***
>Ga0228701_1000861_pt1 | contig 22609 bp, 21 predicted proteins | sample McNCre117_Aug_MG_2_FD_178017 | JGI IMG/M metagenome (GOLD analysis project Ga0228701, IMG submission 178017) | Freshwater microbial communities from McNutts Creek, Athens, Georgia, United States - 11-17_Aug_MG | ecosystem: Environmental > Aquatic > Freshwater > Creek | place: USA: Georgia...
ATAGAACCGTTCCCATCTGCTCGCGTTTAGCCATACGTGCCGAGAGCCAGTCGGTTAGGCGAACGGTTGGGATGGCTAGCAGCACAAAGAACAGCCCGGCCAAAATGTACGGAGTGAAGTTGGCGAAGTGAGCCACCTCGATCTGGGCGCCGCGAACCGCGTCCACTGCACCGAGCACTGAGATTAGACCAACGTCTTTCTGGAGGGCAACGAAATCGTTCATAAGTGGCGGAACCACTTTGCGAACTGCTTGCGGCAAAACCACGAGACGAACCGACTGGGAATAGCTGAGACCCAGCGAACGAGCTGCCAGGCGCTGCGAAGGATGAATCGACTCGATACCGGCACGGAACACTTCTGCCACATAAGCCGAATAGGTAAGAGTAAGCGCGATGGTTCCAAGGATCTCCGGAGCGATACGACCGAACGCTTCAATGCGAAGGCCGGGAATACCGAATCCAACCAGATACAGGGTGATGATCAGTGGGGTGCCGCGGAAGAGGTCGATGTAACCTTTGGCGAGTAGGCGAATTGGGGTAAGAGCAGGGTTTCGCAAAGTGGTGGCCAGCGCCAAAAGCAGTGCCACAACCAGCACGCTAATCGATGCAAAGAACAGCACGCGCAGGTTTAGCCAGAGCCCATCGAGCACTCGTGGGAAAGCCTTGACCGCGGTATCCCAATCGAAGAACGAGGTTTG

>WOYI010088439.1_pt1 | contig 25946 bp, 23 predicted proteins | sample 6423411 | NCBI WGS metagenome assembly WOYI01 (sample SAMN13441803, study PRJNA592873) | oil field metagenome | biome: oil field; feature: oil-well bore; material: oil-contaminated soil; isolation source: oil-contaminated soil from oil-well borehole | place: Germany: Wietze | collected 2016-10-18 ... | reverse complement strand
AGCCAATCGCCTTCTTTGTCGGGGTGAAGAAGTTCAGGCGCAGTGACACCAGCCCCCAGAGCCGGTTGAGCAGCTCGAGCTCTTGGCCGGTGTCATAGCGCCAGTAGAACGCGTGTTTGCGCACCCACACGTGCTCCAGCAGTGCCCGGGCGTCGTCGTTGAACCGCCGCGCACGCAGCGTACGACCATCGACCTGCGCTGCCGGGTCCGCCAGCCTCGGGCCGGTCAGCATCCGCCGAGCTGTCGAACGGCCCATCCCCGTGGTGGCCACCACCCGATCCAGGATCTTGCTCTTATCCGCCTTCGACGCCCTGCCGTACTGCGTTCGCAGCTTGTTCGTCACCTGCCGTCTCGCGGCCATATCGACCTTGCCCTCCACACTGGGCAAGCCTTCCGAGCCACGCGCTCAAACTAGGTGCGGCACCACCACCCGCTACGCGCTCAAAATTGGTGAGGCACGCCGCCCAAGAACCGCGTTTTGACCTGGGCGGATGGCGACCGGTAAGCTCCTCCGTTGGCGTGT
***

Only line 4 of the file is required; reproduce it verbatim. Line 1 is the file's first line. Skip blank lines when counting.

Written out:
AGCCAATCGCCTTCTTTGTCGGGGTGAAGAAGTTCAGGCGCAGTGACACCAGCCCCCAGAGCCGGTTGAGCAGCTCGAGCTCTTGGCCGGTGTCATAGCGCCAGTAGAACGCGTGTTTGCGCACCCACACGTGCTCCAGCAGTGCCCGGGCGTCGTCGTTGAACCGCCGCGCACGCAGCGTACGACCATCGACCTGCGCTGCCGGGTCCGCCAGCCTCGGGCCGGTCAGCATCCGCCGAGCTGTCGAACGGCCCATCCCCGTGGTGGCCACCACCCGATCCAGGATCTTGCTCTTATCCGCCTTCGACGCCCTGCCGTACTGCGTTCGCAGCTTGTTCGTCACCTGCCGTCTCGCGGCCATATCGACCTTGCCCTCCACACTGGGCAAGCCTTCCGAGCCACGCGCTCAAACTAGGTGCGGCACCACCACCCGCTACGCGCTCAAAATTGGTGAGGCACGCCGCCCAAGAACCGCGTTTTGACCTGGGCGGATGGCGACCGGTAAGCTCCTCCGTTGGCGTGT